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5 Secrets for Screen Making Success

(October/November 2018) posted on Thu Nov 15, 2018

Proven advice for industrial applications and other situations where delivering less-than-flawless prints isn’t an option.

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By Mike Young

Without getting overly involved with mesh comparisons, consider two similar grades separated only by a 3-micron difference in thread diameter. One leading brand’s 355/34 plain weave polyester (meaning 355 threads per inch with a thread diameter of 34 microns) has a physical opening of 29 microns that provides an overall open area of 16 percent. (See Figure 3.) This means that only 16 percent of the ink can be transferred onto the substrate’s surface to create the image. The reason for the restriction is interference from the threads and crossover knuckles, which collectively consume 84 percent of the fabric. That’s good for sieving and filtration, but not for critical screen applications. If the ink contains large particulates – as many in functional applications do, such as conductive pastes and phosphor (for electroluminescence) – then the fabric’s petite openings may negatively affect coverage and/or image detail by impeding the ink transfer.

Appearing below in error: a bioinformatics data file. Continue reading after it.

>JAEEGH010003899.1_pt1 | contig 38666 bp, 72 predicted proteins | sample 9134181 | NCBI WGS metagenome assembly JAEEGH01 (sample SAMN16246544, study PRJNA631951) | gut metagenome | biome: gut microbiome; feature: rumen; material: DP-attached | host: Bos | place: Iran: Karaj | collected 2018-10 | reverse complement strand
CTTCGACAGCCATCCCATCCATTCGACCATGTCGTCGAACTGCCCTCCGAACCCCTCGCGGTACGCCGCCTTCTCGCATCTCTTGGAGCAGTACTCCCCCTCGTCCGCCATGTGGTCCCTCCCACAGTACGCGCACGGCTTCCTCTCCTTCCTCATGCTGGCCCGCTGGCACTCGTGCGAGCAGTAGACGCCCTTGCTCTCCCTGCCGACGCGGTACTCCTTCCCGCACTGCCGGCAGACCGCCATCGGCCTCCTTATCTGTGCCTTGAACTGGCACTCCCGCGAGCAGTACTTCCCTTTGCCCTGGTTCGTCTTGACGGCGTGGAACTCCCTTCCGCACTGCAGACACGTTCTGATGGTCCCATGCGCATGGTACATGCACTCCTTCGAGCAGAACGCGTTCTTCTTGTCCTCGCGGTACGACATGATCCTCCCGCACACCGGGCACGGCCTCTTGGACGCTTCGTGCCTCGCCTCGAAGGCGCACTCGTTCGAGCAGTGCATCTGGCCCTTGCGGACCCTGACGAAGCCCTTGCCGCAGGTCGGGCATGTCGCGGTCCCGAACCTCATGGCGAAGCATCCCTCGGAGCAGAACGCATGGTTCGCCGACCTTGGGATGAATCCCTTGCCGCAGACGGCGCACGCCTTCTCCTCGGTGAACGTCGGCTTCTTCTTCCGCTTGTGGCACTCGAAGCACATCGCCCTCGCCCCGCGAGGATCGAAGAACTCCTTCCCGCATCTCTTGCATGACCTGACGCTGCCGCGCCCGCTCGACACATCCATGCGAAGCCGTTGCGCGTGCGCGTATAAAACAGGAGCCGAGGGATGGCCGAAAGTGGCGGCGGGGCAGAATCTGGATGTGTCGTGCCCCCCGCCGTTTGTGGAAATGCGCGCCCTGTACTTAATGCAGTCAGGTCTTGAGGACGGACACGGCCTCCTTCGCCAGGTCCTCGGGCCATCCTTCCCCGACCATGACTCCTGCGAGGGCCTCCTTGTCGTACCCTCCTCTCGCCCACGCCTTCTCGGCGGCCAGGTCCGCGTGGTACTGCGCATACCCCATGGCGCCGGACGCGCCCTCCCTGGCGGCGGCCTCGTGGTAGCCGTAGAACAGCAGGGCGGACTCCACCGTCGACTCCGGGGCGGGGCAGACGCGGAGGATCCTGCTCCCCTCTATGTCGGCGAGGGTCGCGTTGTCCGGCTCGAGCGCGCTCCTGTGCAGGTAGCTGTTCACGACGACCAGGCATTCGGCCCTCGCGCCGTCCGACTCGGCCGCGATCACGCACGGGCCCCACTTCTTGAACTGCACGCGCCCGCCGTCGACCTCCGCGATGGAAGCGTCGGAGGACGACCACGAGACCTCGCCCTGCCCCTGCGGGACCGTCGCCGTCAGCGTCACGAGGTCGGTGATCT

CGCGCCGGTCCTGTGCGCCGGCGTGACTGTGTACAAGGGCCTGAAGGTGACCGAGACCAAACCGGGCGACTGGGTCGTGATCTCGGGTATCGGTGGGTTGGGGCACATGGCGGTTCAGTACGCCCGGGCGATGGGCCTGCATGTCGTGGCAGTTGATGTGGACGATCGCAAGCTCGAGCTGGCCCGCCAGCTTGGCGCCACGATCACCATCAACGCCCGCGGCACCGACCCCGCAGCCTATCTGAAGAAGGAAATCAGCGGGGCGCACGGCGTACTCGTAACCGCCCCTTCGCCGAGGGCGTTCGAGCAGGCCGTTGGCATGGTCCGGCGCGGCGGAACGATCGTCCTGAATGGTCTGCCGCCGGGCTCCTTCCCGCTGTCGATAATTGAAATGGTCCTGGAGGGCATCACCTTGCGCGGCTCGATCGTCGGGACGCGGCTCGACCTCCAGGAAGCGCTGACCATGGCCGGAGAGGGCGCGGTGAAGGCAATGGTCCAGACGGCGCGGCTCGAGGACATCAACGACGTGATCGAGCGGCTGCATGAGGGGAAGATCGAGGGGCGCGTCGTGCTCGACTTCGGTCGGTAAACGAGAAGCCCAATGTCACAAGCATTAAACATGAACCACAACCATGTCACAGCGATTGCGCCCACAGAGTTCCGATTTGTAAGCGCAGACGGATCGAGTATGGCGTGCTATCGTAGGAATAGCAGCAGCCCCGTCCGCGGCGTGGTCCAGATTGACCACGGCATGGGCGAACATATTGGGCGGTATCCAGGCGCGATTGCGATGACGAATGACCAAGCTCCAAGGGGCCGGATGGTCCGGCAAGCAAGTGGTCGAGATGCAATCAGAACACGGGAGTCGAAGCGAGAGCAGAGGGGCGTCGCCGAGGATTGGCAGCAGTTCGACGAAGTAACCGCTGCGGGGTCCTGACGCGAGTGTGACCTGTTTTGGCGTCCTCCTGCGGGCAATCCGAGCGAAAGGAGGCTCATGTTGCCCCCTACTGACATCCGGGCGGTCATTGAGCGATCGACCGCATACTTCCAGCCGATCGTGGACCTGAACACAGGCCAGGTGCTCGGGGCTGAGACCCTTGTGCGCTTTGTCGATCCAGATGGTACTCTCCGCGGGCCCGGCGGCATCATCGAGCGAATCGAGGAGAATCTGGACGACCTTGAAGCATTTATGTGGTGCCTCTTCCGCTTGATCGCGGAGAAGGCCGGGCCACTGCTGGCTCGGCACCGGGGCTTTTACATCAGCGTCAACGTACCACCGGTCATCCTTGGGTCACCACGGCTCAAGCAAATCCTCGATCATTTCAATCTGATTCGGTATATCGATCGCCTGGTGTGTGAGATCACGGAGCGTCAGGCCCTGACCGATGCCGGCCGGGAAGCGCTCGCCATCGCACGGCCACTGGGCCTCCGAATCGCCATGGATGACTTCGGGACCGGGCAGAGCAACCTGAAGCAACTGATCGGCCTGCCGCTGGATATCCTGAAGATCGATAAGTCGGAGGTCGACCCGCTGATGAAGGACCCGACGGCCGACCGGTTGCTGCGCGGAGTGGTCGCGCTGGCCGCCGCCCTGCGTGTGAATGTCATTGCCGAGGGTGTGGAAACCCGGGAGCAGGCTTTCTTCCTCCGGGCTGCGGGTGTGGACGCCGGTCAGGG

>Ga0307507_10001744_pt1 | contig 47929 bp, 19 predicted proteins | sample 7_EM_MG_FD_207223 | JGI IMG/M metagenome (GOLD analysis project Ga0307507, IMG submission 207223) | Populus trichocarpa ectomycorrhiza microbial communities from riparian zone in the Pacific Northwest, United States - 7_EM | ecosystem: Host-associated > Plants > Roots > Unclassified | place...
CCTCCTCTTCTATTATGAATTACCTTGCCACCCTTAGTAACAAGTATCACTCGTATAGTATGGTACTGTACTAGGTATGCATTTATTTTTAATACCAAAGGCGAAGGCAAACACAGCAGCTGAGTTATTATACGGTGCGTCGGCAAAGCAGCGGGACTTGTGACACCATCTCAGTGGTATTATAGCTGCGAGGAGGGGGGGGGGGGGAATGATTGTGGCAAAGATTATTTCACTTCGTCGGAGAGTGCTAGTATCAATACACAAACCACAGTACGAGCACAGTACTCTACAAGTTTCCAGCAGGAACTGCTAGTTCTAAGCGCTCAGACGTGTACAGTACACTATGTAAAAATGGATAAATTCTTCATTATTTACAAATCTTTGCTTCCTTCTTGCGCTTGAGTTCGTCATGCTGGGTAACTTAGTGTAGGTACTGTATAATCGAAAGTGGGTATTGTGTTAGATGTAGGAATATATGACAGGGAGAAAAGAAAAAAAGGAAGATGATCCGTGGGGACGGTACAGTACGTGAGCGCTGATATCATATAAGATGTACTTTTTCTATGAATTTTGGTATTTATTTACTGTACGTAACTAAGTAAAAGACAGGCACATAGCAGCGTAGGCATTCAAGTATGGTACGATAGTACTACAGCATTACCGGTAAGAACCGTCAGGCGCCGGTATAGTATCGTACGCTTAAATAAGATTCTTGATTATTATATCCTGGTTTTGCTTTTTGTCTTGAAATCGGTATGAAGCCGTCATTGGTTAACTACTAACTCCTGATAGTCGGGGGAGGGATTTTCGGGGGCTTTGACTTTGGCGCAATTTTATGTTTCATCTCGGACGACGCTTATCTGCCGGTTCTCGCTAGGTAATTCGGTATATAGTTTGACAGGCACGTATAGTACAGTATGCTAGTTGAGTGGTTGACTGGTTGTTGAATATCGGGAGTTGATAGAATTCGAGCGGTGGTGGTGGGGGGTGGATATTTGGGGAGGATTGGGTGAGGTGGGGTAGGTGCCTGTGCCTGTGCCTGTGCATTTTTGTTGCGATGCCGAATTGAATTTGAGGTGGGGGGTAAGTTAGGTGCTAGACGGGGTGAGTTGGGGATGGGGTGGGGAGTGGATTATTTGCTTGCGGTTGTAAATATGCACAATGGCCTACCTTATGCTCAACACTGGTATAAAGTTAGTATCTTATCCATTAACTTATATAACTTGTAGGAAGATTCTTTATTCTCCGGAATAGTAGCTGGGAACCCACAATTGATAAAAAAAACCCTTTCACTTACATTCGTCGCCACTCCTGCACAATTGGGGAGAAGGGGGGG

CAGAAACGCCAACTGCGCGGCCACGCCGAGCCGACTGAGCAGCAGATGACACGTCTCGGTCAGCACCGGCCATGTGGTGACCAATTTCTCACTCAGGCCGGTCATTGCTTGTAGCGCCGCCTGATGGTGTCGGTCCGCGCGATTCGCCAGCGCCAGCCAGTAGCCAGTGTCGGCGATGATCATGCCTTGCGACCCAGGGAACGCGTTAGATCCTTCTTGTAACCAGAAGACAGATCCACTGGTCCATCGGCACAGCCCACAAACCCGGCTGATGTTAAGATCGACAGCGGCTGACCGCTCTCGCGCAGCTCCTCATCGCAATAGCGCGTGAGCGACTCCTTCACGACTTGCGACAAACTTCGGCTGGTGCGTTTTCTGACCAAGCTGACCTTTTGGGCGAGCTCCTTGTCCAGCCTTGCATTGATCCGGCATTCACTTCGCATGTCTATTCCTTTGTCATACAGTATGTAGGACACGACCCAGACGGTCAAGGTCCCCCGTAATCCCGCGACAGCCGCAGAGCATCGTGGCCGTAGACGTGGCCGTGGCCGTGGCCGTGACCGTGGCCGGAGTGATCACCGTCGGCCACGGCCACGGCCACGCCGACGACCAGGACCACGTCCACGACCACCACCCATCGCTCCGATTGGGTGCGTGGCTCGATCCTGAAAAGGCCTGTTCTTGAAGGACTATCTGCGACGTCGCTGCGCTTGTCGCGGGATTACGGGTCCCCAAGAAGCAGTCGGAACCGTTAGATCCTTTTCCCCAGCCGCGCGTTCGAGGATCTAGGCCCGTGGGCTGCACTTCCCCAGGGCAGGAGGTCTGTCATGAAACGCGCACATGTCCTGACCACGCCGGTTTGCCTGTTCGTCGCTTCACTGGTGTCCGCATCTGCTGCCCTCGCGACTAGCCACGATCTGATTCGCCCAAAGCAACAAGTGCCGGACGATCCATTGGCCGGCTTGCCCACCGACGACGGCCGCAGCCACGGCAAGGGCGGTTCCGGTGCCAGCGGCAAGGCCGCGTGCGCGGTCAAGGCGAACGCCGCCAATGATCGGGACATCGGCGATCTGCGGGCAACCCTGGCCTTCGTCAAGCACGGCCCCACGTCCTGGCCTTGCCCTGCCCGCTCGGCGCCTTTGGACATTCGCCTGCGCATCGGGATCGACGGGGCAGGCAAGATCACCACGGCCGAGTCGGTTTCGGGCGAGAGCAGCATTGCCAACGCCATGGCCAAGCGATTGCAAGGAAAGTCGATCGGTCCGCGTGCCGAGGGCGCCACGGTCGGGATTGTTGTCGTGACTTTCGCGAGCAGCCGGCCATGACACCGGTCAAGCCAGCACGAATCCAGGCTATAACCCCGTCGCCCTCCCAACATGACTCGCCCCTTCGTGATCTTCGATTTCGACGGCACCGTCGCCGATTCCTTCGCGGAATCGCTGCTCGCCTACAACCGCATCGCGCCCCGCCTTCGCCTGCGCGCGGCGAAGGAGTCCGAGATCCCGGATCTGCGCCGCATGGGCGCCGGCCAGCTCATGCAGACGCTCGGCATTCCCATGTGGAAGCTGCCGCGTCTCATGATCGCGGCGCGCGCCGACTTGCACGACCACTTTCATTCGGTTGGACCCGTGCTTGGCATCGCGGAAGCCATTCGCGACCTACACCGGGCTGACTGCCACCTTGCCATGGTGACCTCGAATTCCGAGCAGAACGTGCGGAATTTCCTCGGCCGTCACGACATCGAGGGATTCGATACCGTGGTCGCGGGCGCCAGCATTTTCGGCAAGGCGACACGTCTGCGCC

The second grade is a 355/31 mesh, with a 31-micron thread. Just this one difference vastly improves both the mesh opening size and percentage of open area to 38 microns and 28 percent, respectively, as shown in the lower half of Figure 3. Mesh interference is reduced by more than 14 percent, while particulate size becomes less of an issue. Many are loathe to venture down this avenue, however, believing it can affect the overall deposit thickness and/or opacity, and this could happen. After all, the second mesh is thinner (48 microns compared to 54). 

But the key word is could. In actuality, the thicker mesh with its higher peaks and deeper valleys creates long, narrow tunnels from which the ink can have difficulty “excavating” itself, promoting pinholes and streaks. (See Figure 4.) With the 355/31 mesh, the ink layer may be a little thinner, but the ensuing gains can be exceptional and may reduce the reject rate. Quality soars: The squeegee pressure is reduced, creating less distortion; opacity and uniformity of the ink deposit are superior; less dot gain/loss occurs; and colors are truer, to name but a few of the advantages.   

Secret #3: Control the Tension 


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